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How to Perform “bloodletting”?

Where Do You Need to Prick?

For stroke-like symptoms, traditional Chinese medicine suggests puncturing the finger tips of all 10 fingers. In my opinion, it’s a bit too much; puncturing the tip of middle finger is sufficient. Puncturing both right and left finger tips can be beneficial, but the key point to puncture is the LEFT middle finger tip. This point is called Pericardium 9 (Zhong Chong, Chinese Character 中衝, meaning Central Hub). As shown in the picture, the pericardium meridian starts right outside of the heart (PC1) and ends at PC9 at the middle finger tip. (Note: The pericardium is two thin layers of a sac-like tissue that surrounds the heart, holds it in place and helps it work.)pericardium-meridian

What do you need for bloodletting?

Sterilized medical lancets, Alcohol swabs for sterilization, Sterilized cotton balls, Biohazard trash container, First-aid cream or gel, and First-aid bandages.

How to do bloodletting

Swab the tip of the middle finger with alcohol, then insert the lancet quickly in a shallow depth. Those with a very high blood pressure may experience blood shooting out as soon as lancets are inserted (this will drop blood pressure immediately). Some may have to squeeze out the finger tips. Elicit a few drops of blood. Absorb the blood with sterilized cotton, and dispose in the biohazard trash container along with the used lancets. Make sure bleeding stops completely by pressing hard with sterilized cotton ball. Apply first-aid cream or gel, or place a band-aid on the points that are bled to prevent infection, and then wash your hands.

The frequency of bleeding depends upon the patient’s medical condition. If the patient has more than a few symptoms of a TIA on a regular basis, bleeding can be performed once a day until the symptom abates. If the patient has a mild condition, bleeding can be done 1-2 times per week.

For nutritional support, I would highly recommend a supplement called “Cardo-Plus” produced by Standard Process. I would love to hear from you if you would practice bloodletting and what kind of results you have experienced.

For general health of the heart, I cannot think of anything better than “meditation focusing on slow breathing.”  If you suspect you have some TIA symptoms, think of it as if your “inner self” is calling for your attention.

Nutritional Support During Allergy Season

Here are inexpensive, effective, and easy ideas in alleviating allergy symptoms.

allergynutritional

Apple Cider Vinegar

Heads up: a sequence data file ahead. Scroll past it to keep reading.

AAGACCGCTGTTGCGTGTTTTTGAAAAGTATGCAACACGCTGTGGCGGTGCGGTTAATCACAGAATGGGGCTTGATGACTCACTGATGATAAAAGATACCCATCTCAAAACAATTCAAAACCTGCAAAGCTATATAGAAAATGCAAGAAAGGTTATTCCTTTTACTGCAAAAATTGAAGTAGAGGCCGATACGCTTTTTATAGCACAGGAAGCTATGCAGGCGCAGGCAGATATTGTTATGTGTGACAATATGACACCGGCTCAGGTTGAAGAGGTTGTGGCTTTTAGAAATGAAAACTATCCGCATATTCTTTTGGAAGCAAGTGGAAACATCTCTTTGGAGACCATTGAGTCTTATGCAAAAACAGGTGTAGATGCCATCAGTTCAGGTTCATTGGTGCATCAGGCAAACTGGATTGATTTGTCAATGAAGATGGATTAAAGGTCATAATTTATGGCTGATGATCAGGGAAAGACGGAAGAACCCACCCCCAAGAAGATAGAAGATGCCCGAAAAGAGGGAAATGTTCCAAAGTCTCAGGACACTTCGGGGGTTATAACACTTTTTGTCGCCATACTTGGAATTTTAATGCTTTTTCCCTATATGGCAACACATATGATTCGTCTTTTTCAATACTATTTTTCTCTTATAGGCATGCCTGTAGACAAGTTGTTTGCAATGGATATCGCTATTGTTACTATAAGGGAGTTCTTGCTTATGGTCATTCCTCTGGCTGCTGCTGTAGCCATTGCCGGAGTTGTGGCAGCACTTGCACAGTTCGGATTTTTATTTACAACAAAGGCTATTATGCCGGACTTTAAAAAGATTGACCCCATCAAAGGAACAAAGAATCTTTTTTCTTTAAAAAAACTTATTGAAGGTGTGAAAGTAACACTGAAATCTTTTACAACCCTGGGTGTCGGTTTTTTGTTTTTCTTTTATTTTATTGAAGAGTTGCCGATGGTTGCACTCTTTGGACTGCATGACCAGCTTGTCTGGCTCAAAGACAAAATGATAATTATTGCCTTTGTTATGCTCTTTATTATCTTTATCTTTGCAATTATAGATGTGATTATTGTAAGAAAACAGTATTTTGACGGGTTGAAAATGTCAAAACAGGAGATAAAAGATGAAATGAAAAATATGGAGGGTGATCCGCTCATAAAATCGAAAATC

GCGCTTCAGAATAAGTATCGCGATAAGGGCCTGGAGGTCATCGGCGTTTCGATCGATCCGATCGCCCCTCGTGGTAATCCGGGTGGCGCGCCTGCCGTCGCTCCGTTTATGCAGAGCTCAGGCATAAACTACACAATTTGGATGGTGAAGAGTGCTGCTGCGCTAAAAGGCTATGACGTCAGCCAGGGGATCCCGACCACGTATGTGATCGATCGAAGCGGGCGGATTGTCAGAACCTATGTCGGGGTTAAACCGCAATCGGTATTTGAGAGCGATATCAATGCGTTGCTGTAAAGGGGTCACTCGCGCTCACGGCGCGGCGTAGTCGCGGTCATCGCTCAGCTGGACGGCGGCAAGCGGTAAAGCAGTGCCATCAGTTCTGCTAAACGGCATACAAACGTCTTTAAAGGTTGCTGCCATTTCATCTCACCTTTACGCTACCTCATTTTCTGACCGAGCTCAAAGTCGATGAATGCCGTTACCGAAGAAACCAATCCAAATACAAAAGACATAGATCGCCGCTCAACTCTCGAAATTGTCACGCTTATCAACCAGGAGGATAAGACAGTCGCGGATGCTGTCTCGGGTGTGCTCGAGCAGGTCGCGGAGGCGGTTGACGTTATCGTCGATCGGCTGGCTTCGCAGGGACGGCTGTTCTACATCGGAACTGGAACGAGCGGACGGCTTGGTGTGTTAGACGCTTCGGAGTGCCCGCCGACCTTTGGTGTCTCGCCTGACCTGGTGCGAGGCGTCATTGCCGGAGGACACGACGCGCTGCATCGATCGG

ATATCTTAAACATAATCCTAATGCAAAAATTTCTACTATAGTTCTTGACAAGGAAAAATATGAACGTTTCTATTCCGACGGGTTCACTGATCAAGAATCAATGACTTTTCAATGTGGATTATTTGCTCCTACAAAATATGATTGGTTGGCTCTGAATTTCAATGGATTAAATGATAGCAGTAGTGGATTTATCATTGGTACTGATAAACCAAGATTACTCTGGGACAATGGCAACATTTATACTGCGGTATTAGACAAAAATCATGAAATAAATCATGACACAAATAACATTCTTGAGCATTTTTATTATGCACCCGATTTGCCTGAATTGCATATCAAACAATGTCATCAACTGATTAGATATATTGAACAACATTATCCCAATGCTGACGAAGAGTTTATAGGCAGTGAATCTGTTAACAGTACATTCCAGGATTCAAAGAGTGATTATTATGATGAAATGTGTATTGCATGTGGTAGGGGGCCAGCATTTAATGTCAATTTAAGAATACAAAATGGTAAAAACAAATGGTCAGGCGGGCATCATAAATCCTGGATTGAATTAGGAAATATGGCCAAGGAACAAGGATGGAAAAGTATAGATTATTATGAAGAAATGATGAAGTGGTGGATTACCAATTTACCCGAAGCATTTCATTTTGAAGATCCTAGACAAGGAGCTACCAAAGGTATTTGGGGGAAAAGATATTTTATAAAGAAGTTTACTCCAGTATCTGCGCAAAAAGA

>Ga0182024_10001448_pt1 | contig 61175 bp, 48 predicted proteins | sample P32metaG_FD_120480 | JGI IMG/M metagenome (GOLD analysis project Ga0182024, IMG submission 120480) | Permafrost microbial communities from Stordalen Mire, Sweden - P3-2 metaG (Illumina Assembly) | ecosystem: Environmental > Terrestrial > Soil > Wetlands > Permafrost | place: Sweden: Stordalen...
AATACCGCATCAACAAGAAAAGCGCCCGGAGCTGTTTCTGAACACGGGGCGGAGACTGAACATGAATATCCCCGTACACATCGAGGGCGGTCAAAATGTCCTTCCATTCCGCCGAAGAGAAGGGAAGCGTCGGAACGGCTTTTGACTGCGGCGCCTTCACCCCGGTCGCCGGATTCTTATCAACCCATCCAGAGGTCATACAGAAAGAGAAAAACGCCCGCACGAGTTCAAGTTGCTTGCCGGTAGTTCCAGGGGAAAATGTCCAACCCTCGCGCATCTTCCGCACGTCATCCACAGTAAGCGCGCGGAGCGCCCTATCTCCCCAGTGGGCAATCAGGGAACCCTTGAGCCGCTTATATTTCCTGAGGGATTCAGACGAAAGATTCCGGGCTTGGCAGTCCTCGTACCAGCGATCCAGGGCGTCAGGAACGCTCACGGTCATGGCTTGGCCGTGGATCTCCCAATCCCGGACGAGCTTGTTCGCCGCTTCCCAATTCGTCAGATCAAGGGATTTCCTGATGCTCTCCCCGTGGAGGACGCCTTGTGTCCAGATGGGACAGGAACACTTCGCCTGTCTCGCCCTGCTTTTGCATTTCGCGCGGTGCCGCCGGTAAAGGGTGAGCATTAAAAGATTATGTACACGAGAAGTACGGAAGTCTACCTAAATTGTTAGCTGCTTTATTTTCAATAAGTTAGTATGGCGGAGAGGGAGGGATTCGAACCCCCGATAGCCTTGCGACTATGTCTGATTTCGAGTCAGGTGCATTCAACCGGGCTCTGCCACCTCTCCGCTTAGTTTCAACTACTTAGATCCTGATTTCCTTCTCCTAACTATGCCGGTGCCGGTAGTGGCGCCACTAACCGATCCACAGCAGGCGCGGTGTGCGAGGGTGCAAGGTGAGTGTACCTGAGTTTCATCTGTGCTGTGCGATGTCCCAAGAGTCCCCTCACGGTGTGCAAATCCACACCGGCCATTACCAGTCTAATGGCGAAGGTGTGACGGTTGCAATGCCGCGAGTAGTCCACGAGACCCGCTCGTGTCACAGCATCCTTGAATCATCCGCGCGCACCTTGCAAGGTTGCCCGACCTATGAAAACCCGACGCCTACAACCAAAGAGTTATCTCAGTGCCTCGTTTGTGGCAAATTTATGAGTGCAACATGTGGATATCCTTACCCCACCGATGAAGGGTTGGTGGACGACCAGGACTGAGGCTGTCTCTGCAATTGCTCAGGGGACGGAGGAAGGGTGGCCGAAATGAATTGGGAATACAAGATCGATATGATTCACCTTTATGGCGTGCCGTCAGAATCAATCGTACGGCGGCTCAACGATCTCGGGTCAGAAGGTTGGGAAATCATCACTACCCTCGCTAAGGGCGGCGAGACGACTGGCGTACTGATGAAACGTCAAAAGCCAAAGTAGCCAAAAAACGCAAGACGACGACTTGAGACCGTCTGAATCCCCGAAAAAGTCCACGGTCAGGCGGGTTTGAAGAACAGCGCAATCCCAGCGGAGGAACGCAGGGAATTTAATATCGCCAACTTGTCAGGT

Raw, unfiltered, organic apple cider vinegar has long been used to treat many respiratory diseases including allergies and asthma. Depending on the severity of symptoms, the dosage will vary. The best way to use apple cider vinegar for your allergies is on a consistent basis. Mix 1 tablespoon ACV with 1 tablespoon of freshly squeezed lemon juice and 1/2 tablespoon of raw bees honey and drink three times a day.

Manuka Honey

Manuka honey produced in New Zealand has been used to treat many conditions ranging from stomach ulcers to tinnitus (ringing in the ear). Manuka honey is a strong anti-viral, anti-bacterial, and anti-fungal. Since most of allergy symptoms are caused by bacteria, mold and yeast, and parasites, using Manuka honey makes a perfect sense. Some claim that locally-grown honey is a good alternative, however Manuka honey is known to be far more potent than any other honey brands.

Turmeric

Turmeric is a spice that belongs to the ginger family. It is a natural nutritional supplement that helps to cure many health problems, including allergies, because it contains curcumin, a compound that acts as a decongestant. Tumeric also acts as anti-histamine in reducing the mast cell de-granulation or histamine release.

Dandelion Tea

Dandelion root and leaves are natural detoxifiers and blood cleansers. The Chinese use the greens and roots of dandelions to “cool the blood.” Drinking the tea on a daily basis in the springtime can help to detox the body, purify the blood and is helpful for allergy-prone people.

Vitamin D

Optimizing your vitamin D levels is absolutely crucial in dealing with allergies. In fact, research suggests that vitamin D deficiency may be a primary underlying cause of asthma. 1000-2000 iu of Vitamin D is recommended, however during high pollen counts season, it can go up to 5000 iu per day.

Eucalyptus oil

This pure essential oil can be healing to mucus membranes. You can apply a drop on a cotton ball and sniff it several times a day, add a few drops to water for a steam treatment, or use a few drops in your bath water.

Avoid pasteurized milk products, all forms of sugar, and wheat

Dairy products are notorious for increasing phlegm and making allergies and asthma worse.  Sugar and wheat products tend to cause inflammations within the body and to reduce body’s natural immune capabilities.

Get Regular Exercise

Exercise regularly, especially out in fresh air, as it helps to boost your overall immune functions.